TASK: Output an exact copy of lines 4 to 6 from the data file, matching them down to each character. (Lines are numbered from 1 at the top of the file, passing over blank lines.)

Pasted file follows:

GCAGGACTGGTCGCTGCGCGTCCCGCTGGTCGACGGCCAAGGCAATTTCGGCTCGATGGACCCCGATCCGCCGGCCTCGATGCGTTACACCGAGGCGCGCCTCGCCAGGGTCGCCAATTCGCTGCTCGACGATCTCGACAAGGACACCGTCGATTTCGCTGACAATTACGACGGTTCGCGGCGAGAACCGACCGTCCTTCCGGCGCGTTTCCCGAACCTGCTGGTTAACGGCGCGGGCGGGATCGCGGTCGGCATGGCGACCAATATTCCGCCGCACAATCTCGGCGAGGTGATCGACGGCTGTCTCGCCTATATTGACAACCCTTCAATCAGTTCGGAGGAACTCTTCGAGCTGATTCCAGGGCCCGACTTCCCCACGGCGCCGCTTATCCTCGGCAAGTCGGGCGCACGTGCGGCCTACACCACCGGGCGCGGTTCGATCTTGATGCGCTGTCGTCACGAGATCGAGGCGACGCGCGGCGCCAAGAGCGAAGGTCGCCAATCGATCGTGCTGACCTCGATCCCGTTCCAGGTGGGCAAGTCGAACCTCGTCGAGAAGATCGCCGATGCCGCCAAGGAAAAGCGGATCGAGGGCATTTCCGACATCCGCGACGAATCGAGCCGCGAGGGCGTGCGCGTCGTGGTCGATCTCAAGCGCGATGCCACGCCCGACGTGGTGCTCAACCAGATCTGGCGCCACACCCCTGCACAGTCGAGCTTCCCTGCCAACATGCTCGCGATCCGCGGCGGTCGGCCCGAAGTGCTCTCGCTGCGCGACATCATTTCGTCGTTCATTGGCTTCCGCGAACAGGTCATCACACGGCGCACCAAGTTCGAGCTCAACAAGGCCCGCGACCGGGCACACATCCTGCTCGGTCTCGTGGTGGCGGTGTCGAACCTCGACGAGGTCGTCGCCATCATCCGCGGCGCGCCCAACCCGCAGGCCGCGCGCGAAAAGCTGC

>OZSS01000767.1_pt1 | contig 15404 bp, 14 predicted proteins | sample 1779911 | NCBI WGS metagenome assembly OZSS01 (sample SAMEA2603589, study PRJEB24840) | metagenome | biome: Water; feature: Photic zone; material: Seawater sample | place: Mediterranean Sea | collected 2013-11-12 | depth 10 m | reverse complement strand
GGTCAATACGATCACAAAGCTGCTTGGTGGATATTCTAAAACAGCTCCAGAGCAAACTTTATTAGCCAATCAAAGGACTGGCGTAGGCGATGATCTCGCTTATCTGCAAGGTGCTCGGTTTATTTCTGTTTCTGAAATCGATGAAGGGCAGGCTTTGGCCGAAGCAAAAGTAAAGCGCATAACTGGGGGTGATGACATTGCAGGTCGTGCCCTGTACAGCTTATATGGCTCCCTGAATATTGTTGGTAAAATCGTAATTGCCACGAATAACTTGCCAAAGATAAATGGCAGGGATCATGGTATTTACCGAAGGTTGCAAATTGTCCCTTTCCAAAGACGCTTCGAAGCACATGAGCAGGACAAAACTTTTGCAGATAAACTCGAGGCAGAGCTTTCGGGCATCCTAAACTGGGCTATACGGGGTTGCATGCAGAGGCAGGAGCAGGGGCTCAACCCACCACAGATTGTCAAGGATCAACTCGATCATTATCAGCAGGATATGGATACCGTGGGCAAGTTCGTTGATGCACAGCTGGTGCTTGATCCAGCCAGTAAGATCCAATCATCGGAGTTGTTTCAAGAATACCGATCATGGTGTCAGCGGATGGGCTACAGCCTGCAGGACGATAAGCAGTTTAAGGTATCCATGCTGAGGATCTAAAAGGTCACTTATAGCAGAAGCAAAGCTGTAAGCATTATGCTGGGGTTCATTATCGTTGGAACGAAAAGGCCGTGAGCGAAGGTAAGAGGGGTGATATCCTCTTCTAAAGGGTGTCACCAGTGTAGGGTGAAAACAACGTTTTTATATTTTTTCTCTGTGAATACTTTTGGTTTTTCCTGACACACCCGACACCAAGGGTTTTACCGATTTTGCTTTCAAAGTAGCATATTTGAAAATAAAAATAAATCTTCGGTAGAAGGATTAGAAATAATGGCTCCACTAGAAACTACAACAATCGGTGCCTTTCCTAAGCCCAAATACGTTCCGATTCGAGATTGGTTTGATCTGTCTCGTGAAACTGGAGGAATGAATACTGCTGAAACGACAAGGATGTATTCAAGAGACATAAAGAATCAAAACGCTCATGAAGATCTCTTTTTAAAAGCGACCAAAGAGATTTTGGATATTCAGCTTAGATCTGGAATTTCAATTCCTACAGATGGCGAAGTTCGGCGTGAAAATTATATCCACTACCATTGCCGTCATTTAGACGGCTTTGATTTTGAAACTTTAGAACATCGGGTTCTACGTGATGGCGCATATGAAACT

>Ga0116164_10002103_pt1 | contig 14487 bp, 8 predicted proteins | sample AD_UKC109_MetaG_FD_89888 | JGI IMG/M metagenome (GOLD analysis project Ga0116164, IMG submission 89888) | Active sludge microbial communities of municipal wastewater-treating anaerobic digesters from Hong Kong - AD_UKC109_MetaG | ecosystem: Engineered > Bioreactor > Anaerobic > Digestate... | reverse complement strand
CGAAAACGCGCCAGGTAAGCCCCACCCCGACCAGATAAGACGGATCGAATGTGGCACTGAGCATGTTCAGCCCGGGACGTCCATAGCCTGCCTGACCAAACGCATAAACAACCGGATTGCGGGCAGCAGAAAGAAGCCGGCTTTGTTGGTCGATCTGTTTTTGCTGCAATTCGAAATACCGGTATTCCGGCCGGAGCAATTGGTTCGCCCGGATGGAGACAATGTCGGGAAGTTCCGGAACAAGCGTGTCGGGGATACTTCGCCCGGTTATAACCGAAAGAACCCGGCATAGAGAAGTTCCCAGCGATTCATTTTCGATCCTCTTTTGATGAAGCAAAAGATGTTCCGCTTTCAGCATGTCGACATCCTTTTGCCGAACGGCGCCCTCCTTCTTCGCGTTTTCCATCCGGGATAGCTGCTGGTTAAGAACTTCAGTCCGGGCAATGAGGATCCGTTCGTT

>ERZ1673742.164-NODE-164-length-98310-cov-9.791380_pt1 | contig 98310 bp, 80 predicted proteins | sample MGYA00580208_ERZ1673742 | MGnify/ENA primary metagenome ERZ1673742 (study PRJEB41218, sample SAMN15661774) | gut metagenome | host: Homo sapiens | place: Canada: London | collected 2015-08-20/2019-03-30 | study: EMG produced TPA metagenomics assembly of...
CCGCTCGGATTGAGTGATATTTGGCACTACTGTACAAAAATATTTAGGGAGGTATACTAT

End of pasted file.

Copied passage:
>Ga0116164_10002103_pt1 | contig 14487 bp, 8 predicted proteins | sample AD_UKC109_MetaG_FD_89888 | JGI IMG/M metagenome (GOLD analysis project Ga0116164, IMG submission 89888) | Active sludge microbial communities of municipal wastewater-treating anaerobic digesters from Hong Kong - AD_UKC109_MetaG | ecosystem: Engineered > Bioreactor > Anaerobic > Digestate... | reverse complement strand
CGAAAACGCGCCAGGTAAGCCCCACCCCGACCAGATAAGACGGATCGAATGTGGCACTGAGCATGTTCAGCCCGGGACGTCCATAGCCTGCCTGACCAAACGCATAAACAACCGGATTGCGGGCAGCAGAAAGAAGCCGGCTTTGTTGGTCGATCTGTTTTTGCTGCAATTCGAAATACCGGTATTCCGGCCGGAGCAATTGGTTCGCCCGGATGGAGACAATGTCGGGAAGTTCCGGAACAAGCGTGTCGGGGATACTTCGCCCGGTTATAACCGAAAGAACCCGGCATAGAGAAGTTCCCAGCGATTCATTTTCGATCCTCTTTTGATGAAGCAAAAGATGTTCCGCTTTCAGCATGTCGACATCCTTTTGCCGAACGGCGCCCTCCTTCTTCGCGTTTTCCATCCGGGATAGCTGCTGGTTAAGAACTTCAGTCCGGGCAATGAGGATCCGTTCGTT

>ERZ1673742.164-NODE-164-length-98310-cov-9.791380_pt1 | contig 98310 bp, 80 predicted proteins | sample MGYA00580208_ERZ1673742 | MGnify/ENA primary metagenome ERZ1673742 (study PRJEB41218, sample SAMN15661774) | gut metagenome | host: Homo sapiens | place: Canada: London | collected 2015-08-20/2019-03-30 | study: EMG produced TPA metagenomics assembly of...